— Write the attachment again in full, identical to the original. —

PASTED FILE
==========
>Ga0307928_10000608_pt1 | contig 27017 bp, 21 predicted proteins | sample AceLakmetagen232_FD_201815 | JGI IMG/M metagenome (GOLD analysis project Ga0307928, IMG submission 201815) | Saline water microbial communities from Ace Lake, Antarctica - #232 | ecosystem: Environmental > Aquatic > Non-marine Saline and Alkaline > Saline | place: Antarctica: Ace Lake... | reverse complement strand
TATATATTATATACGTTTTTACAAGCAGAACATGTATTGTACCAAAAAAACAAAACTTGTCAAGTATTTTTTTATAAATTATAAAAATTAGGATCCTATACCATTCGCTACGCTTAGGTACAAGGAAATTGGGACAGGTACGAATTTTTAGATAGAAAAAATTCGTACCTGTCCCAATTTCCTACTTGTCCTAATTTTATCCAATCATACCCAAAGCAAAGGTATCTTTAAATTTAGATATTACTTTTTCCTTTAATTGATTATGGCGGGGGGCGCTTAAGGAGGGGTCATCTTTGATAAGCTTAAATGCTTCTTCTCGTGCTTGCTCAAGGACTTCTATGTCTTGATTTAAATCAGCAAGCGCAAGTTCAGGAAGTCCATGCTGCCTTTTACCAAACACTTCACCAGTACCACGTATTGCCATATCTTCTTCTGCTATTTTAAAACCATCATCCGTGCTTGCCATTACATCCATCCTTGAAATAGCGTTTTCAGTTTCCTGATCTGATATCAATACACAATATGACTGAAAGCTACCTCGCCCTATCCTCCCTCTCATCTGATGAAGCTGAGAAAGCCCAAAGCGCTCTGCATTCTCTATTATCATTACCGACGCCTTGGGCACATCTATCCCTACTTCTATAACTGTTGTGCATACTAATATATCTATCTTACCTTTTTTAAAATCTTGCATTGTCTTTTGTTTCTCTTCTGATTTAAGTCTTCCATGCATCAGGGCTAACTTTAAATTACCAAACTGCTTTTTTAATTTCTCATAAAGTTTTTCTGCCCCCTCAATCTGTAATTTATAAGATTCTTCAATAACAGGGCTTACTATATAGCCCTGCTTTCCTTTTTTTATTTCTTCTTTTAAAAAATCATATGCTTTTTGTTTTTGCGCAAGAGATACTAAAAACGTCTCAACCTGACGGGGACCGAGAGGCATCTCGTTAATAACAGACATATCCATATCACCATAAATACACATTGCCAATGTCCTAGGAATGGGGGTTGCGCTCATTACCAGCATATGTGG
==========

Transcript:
>Ga0307928_10000608_pt1 | contig 27017 bp, 21 predicted proteins | sample AceLakmetagen232_FD_201815 | JGI IMG/M metagenome (GOLD analysis project Ga0307928, IMG submission 201815) | Saline water microbial communities from Ace Lake, Antarctica - #232 | ecosystem: Environmental > Aquatic > Non-marine Saline and Alkaline > Saline | place: Antarctica: Ace Lake... | reverse complement strand
TATATATTATATACGTTTTTACAAGCAGAACATGTATTGTACCAAAAAAACAAAACTTGTCAAGTATTTTTTTATAAATTATAAAAATTAGGATCCTATACCATTCGCTACGCTTAGGTACAAGGAAATTGGGACAGGTACGAATTTTTAGATAGAAAAAATTCGTACCTGTCCCAATTTCCTACTTGTCCTAATTTTATCCAATCATACCCAAAGCAAAGGTATCTTTAAATTTAGATATTACTTTTTCCTTTAATTGATTATGGCGGGGGGCGCTTAAGGAGGGGTCATCTTTGATAAGCTTAAATGCTTCTTCTCGTGCTTGCTCAAGGACTTCTATGTCTTGATTTAAATCAGCAAGCGCAAGTTCAGGAAGTCCATGCTGCCTTTTACCAAACACTTCACCAGTACCACGTATTGCCATATCTTCTTCTGCTATTTTAAAACCATCATCCGTGCTTGCCATTACATCCATCCTTGAAATAGCGTTTTCAGTTTCCTGATCTGATATCAATACACAATATGACTGAAAGCTACCTCGCCCTATCCTCCCTCTCATCTGATGAAGCTGAGAAAGCCCAAAGCGCTCTGCATTCTCTATTATCATTACCGACGCCTTGGGCACATCTATCCCTACTTCTATAACTGTTGTGCATACTAATATATCTATCTTACCTTTTTTAAAATCTTGCATTGTCTTTTGTTTCTCTTCTGATTTAAGTCTTCCATGCATCAGGGCTAACTTTAAATTACCAAACTGCTTTTTTAATTTCTCATAAAGTTTTTCTGCCCCCTCAATCTGTAATTTATAAGATTCTTCAATAACAGGGCTTACTATATAGCCCTGCTTTCCTTTTTTTATTTCTTCTTTTAAAAAATCATATGCTTTTTGTTTTTGCGCAAGAGATACTAAAAACGTCTCAACCTGACGGGGACCGAGAGGCATCTCGTTAATAACAGACATATCCATATCACCATAAATACACATTGCCAATGTCCTAGGAATGGGGGTTGCGCTCATTACCAGCATATGTGG